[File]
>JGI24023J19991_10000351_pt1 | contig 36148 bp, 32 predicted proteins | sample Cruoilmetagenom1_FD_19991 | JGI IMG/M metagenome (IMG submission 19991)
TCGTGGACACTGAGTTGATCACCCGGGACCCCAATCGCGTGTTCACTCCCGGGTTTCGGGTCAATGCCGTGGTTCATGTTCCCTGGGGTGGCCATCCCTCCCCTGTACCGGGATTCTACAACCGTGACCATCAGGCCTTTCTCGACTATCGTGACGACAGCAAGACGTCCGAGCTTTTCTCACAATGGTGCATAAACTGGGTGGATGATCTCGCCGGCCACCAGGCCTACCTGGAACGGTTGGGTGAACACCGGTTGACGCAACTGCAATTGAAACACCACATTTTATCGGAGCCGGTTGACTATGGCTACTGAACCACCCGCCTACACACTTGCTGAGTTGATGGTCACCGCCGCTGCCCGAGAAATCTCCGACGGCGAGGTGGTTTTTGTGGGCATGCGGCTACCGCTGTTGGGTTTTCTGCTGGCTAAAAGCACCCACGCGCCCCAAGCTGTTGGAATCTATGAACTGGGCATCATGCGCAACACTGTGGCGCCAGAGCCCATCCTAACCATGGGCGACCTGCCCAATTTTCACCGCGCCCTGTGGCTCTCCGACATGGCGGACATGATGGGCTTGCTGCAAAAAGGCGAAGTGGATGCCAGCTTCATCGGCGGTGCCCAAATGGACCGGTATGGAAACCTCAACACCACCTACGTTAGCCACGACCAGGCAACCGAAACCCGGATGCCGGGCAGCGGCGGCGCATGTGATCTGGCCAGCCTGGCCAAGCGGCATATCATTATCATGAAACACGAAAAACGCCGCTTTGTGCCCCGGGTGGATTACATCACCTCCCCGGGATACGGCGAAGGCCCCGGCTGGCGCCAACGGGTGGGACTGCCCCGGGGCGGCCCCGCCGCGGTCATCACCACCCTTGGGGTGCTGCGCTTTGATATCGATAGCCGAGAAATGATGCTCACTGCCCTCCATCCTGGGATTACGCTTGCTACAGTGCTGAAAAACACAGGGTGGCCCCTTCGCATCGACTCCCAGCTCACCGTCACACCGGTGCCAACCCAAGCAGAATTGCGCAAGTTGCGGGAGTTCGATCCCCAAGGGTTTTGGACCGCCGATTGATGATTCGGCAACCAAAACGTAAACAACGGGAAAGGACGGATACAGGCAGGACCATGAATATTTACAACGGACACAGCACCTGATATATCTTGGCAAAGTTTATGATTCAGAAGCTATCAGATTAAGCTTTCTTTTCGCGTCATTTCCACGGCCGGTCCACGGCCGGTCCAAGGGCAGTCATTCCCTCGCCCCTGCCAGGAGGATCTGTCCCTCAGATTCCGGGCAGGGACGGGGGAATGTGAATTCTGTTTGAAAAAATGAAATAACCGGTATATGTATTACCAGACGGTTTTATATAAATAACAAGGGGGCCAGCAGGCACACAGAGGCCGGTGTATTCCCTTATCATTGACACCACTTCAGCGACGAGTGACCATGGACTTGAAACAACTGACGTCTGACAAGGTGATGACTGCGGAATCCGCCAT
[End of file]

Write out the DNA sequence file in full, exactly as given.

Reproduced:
>JGI24023J19991_10000351_pt1 | contig 36148 bp, 32 predicted proteins | sample Cruoilmetagenom1_FD_19991 | JGI IMG/M metagenome (IMG submission 19991)
TCGTGGACACTGAGTTGATCACCCGGGACCCCAATCGCGTGTTCACTCCCGGGTTTCGGGTCAATGCCGTGGTTCATGTTCCCTGGGGTGGCCATCCCTCCCCTGTACCGGGATTCTACAACCGTGACCATCAGGCCTTTCTCGACTATCGTGACGACAGCAAGACGTCCGAGCTTTTCTCACAATGGTGCATAAACTGGGTGGATGATCTCGCCGGCCACCAGGCCTACCTGGAACGGTTGGGTGAACACCGGTTGACGCAACTGCAATTGAAACACCACATTTTATCGGAGCCGGTTGACTATGGCTACTGAACCACCCGCCTACACACTTGCTGAGTTGATGGTCACCGCCGCTGCCCGAGAAATCTCCGACGGCGAGGTGGTTTTTGTGGGCATGCGGCTACCGCTGTTGGGTTTTCTGCTGGCTAAAAGCACCCACGCGCCCCAAGCTGTTGGAATCTATGAACTGGGCATCATGCGCAACACTGTGGCGCCAGAGCCCATCCTAACCATGGGCGACCTGCCCAATTTTCACCGCGCCCTGTGGCTCTCCGACATGGCGGACATGATGGGCTTGCTGCAAAAAGGCGAAGTGGATGCCAGCTTCATCGGCGGTGCCCAAATGGACCGGTATGGAAACCTCAACACCACCTACGTTAGCCACGACCAGGCAACCGAAACCCGGATGCCGGGCAGCGGCGGCGCATGTGATCTGGCCAGCCTGGCCAAGCGGCATATCATTATCATGAAACACGAAAAACGCCGCTTTGTGCCCCGGGTGGATTACATCACCTCCCCGGGATACGGCGAAGGCCCCGGCTGGCGCCAACGGGTGGGACTGCCCCGGGGCGGCCCCGCCGCGGTCATCACCACCCTTGGGGTGCTGCGCTTTGATATCGATAGCCGAGAAATGATGCTCACTGCCCTCCATCCTGGGATTACGCTTGCTACAGTGCTGAAAAACACAGGGTGGCCCCTTCGCATCGACTCCCAGCTCACCGTCACACCGGTGCCAACCCAAGCAGAATTGCGCAAGTTGCGGGAGTTCGATCCCCAAGGGTTTTGGACCGCCGATTGATGATTCGGCAACCAAAACGTAAACAACGGGAAAGGACGGATACAGGCAGGACCATGAATATTTACAACGGACACAGCACCTGATATATCTTGGCAAAGTTTATGATTCAGAAGCTATCAGATTAAGCTTTCTTTTCGCGTCATTTCCACGGCCGGTCCACGGCCGGTCCAAGGGCAGTCATTCCCTCGCCCCTGCCAGGAGGATCTGTCCCTCAGATTCCGGGCAGGGACGGGGGAATGTGAATTCTGTTTGAAAAAATGAAATAACCGGTATATGTATTACCAGACGGTTTTATATAAATAACAAGGGGGCCAGCAGGCACACAGAGGCCGGTGTATTCCCTTATCATTGACACCACTTCAGCGACGAGTGACCATGGACTTGAAACAACTGACGTCTGACAAGGTGATGACTGCGGAATCCGCCAT